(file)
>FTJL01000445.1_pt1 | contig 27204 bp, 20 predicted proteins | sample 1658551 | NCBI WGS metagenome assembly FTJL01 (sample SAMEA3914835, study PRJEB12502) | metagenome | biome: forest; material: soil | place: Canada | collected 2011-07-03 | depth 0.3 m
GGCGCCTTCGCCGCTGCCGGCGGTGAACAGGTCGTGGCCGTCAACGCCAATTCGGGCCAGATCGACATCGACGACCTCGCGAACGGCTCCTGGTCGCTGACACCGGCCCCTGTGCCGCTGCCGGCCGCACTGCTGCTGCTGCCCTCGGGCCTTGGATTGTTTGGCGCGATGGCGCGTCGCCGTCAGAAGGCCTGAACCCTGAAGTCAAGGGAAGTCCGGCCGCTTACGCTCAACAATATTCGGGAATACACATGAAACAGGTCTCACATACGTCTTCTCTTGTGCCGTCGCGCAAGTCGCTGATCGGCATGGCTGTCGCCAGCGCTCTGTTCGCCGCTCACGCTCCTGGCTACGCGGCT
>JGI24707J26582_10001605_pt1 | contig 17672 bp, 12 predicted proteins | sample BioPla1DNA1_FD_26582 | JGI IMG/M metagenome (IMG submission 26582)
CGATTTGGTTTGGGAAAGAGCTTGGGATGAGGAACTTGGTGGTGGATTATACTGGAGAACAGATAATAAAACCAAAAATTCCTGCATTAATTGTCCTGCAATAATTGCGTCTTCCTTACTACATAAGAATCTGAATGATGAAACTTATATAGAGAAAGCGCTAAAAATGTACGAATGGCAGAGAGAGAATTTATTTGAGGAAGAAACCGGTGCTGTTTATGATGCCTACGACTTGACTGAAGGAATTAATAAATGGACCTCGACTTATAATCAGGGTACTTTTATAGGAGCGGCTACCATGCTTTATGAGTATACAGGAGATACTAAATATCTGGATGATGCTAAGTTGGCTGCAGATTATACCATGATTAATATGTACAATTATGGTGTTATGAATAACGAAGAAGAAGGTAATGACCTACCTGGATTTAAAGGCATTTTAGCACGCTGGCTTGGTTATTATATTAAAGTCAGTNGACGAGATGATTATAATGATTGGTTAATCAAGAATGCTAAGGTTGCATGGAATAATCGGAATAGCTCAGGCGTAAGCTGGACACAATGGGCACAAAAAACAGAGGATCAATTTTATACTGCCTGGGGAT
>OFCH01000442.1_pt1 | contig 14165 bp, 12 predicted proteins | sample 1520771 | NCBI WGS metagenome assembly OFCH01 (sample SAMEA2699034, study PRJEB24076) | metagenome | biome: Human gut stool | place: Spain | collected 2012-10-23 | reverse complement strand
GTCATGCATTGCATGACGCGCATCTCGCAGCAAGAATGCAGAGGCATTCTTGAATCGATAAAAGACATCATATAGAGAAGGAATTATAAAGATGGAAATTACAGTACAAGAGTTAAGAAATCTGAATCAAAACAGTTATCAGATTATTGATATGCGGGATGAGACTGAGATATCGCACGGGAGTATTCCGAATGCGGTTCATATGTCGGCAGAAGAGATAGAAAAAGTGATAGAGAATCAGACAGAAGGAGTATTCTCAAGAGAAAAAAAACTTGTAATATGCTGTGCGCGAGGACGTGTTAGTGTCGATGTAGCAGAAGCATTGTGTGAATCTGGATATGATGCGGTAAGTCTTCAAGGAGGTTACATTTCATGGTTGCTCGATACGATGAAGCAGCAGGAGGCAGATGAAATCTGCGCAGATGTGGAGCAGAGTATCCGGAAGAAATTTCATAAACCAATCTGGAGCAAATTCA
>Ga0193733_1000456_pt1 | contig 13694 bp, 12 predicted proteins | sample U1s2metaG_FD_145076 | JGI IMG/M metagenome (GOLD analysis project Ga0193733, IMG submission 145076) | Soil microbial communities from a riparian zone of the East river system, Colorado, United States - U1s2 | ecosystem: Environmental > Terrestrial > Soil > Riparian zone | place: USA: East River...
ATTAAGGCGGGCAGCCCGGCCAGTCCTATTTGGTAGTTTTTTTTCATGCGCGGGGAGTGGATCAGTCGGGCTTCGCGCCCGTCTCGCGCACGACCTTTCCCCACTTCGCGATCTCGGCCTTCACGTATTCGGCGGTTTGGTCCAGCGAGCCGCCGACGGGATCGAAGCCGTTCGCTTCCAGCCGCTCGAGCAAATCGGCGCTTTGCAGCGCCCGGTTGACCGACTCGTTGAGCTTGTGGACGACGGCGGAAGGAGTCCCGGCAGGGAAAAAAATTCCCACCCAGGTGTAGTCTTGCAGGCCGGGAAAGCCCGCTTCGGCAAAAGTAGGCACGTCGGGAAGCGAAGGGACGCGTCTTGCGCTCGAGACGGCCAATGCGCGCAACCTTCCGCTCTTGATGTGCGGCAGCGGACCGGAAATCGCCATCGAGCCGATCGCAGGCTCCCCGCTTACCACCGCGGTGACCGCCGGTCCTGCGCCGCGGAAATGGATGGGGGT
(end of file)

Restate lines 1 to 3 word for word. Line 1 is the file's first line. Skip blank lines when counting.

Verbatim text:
>FTJL01000445.1_pt1 | contig 27204 bp, 20 predicted proteins | sample 1658551 | NCBI WGS metagenome assembly FTJL01 (sample SAMEA3914835, study PRJEB12502) | metagenome | biome: forest; material: soil | place: Canada | collected 2011-07-03 | depth 0.3 m
GGCGCCTTCGCCGCTGCCGGCGGTGAACAGGTCGTGGCCGTCAACGCCAATTCGGGCCAGATCGACATCGACGACCTCGCGAACGGCTCCTGGTCGCTGACACCGGCCCCTGTGCCGCTGCCGGCCGCACTGCTGCTGCTGCCCTCGGGCCTTGGATTGTTTGGCGCGATGGCGCGTCGCCGTCAGAAGGCCTGAACCCTGAAGTCAAGGGAAGTCCGGCCGCTTACGCTCAACAATATTCGGGAATACACATGAAACAGGTCTCACATACGTCTTCTCTTGTGCCGTCGCGCAAGTCGCTGATCGGCATGGCTGTCGCCAGCGCTCTGTTCGCCGCTCACGCTCCTGGCTACGCGGCT
>JGI24707J26582_10001605_pt1 | contig 17672 bp, 12 predicted proteins | sample BioPla1DNA1_FD_26582 | JGI IMG/M metagenome (IMG submission 26582)